• An induration of 10 or more millimeters is considered positive in
    1. Recent immigrants (< 5 years) from high-prevalence countries
    2. Injection drug users
    3. Residents and employees of high-risk congregate settings
    4. Mycobacteriology laboratory personnel
    5. Persons with clinical conditions that place them at high risk
    6. Children < 4 years of age
    7. Infants, children, and adolescents exposed to adults in high-risk categories
  • An induration of 15 or more millimeters is considered positive in
    • any person, including persons with no known risk factors for TB. However, targeted skin testing programs should only be conducted among high-risk groups.

Limitations of the test:

Although widely used, the test has several limitations

  1. A positive reaction may be observed in both latent and active TB infection. Therefore, it is unreliable in differentiating whether the person is currently having TB or had been infected in the past or at the carrier stage. Confirmatory tests such as chest X-ray, sputum culture, or both are usually done to rule out an active TB infection.
  2. False-Positive Reactions
    Some persons may react to the tuberculin skin test even though they are not infected with M. tuberculosis. The causes of these false-positive reactions may include, but are not limited to, the following:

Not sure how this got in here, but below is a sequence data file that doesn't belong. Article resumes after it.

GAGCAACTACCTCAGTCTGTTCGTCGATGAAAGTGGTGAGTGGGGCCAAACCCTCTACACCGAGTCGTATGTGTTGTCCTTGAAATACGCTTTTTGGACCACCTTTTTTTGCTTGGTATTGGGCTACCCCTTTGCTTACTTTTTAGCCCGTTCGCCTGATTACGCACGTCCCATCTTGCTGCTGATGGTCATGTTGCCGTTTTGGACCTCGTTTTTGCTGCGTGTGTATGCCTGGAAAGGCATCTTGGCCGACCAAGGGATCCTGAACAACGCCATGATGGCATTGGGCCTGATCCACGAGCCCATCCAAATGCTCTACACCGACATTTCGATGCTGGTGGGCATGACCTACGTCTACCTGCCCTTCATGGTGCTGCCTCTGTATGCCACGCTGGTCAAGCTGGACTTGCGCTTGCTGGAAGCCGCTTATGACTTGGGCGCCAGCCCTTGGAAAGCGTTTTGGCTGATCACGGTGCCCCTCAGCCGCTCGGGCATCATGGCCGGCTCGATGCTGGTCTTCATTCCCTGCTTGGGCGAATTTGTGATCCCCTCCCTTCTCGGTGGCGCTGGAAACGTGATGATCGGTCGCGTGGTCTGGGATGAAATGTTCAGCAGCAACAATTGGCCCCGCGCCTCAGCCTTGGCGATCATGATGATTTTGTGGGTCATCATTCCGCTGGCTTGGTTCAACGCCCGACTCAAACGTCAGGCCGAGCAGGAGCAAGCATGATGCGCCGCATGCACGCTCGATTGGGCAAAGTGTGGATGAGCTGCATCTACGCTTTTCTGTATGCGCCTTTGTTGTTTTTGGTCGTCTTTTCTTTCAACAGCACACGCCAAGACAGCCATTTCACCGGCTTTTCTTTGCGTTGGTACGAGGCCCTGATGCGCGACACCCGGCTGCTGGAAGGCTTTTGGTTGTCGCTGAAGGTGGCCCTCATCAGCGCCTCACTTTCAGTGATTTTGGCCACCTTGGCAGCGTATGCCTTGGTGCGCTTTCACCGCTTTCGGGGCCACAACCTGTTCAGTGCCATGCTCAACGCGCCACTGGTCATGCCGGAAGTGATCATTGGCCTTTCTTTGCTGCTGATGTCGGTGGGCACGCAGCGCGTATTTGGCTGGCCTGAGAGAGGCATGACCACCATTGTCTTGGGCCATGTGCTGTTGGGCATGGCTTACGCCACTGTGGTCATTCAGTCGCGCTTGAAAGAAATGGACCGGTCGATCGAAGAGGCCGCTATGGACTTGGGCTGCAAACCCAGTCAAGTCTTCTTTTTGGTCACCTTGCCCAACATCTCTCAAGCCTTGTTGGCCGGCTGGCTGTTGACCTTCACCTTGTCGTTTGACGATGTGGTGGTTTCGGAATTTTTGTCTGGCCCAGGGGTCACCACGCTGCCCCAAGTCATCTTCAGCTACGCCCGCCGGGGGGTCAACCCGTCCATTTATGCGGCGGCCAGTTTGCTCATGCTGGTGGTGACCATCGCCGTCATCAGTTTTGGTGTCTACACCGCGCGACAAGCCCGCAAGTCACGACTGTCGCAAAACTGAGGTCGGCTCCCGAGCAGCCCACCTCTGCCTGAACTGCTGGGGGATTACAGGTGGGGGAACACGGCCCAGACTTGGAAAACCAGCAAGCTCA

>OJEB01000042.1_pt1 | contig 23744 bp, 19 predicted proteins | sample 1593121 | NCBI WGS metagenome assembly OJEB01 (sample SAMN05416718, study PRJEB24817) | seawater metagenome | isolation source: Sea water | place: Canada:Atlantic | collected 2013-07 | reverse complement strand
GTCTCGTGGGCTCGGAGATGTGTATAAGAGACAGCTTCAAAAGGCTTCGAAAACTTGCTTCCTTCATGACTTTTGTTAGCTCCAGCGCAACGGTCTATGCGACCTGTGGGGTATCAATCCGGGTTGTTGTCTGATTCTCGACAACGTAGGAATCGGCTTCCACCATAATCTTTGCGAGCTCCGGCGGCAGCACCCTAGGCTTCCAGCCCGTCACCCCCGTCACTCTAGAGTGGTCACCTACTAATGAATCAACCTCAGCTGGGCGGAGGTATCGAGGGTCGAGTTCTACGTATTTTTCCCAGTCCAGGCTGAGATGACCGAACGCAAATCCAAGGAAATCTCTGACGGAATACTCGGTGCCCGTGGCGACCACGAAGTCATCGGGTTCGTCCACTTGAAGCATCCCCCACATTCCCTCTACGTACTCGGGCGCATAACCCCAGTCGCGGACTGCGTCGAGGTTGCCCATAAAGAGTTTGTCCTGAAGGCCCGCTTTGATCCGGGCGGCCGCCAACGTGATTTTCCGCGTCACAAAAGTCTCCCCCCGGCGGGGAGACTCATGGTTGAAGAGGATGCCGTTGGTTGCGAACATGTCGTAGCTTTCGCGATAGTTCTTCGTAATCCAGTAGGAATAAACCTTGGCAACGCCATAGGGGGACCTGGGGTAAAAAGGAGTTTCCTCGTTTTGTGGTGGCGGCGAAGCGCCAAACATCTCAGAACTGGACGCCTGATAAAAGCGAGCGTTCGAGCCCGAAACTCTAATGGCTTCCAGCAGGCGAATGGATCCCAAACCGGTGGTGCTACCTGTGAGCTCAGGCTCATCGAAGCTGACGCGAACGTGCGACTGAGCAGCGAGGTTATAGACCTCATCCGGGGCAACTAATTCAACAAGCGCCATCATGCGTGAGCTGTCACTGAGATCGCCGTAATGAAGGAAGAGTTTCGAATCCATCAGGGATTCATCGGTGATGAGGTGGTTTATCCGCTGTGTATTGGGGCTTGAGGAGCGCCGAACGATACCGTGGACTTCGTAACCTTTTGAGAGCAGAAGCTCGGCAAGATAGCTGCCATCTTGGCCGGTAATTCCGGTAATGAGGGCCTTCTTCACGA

1. Infection with nontuberculosis mycobacteria
    2. Previous BCG vaccination
    3. Incorrect method of TST administration
    4. Incorrect interpretation of reaction
    5. Wrong bottle of antigen used
  3. False-Negative Reactions

    A negative Mantoux test result usually signifies that the individual has never been exposed to M. tuberculosis. However, some factors may cause a false-negative result or diminished ability to respond to tuberculin even if the person is infected with M. tuberculosis. The reasons for these false-negative reactions may include, but are not limited to, the following:
    • Cutaneous anergy (anergy is the inability to react to skin tests because of a weakened immune system)
    • Recent TB infection (within 8-10 weeks of exposure)
    • Very old TB infection (many years)
    • Very young age (less than six months old)
    • Recent live-virus vaccination (e.g., measles and smallpox)
    • Overwhelming TB disease
    • Some viral illnesses (e.g., measles and chickenpox)
    • Incorrect method of TST administration
    • Incorrect interpretation of reaction

Who Can Receive a tuberculin skin test?

Most persons can receive a TST. TST is contraindicated only for persons with a severe reaction (e.g., necrosis, blistering, anaphylactic shock, or ulcerations) to a previous TST. It is not contraindicated for other persons, including infants, children, pregnant women, HIV-infected persons, or persons vaccinated with BCG.

Vaccination with live viruses may interfere with TST reactions. For persons scheduled to receive a TST, testing should be done as follows:

  • Either on the same day as vaccination with a live-virus vaccine or 4-6 weeks after the administration of the live-virus vaccine
  • At least one month after the smallpox vaccination

Additional Information

Nisha Rijal

I am working as Microbiologist in National Public Health Laboratory (NPHL), government national reference laboratory under the Department of health services (DoHS), Nepal. Key areas of my work lies in Bacteriology, especially in Antimicrobial resistance.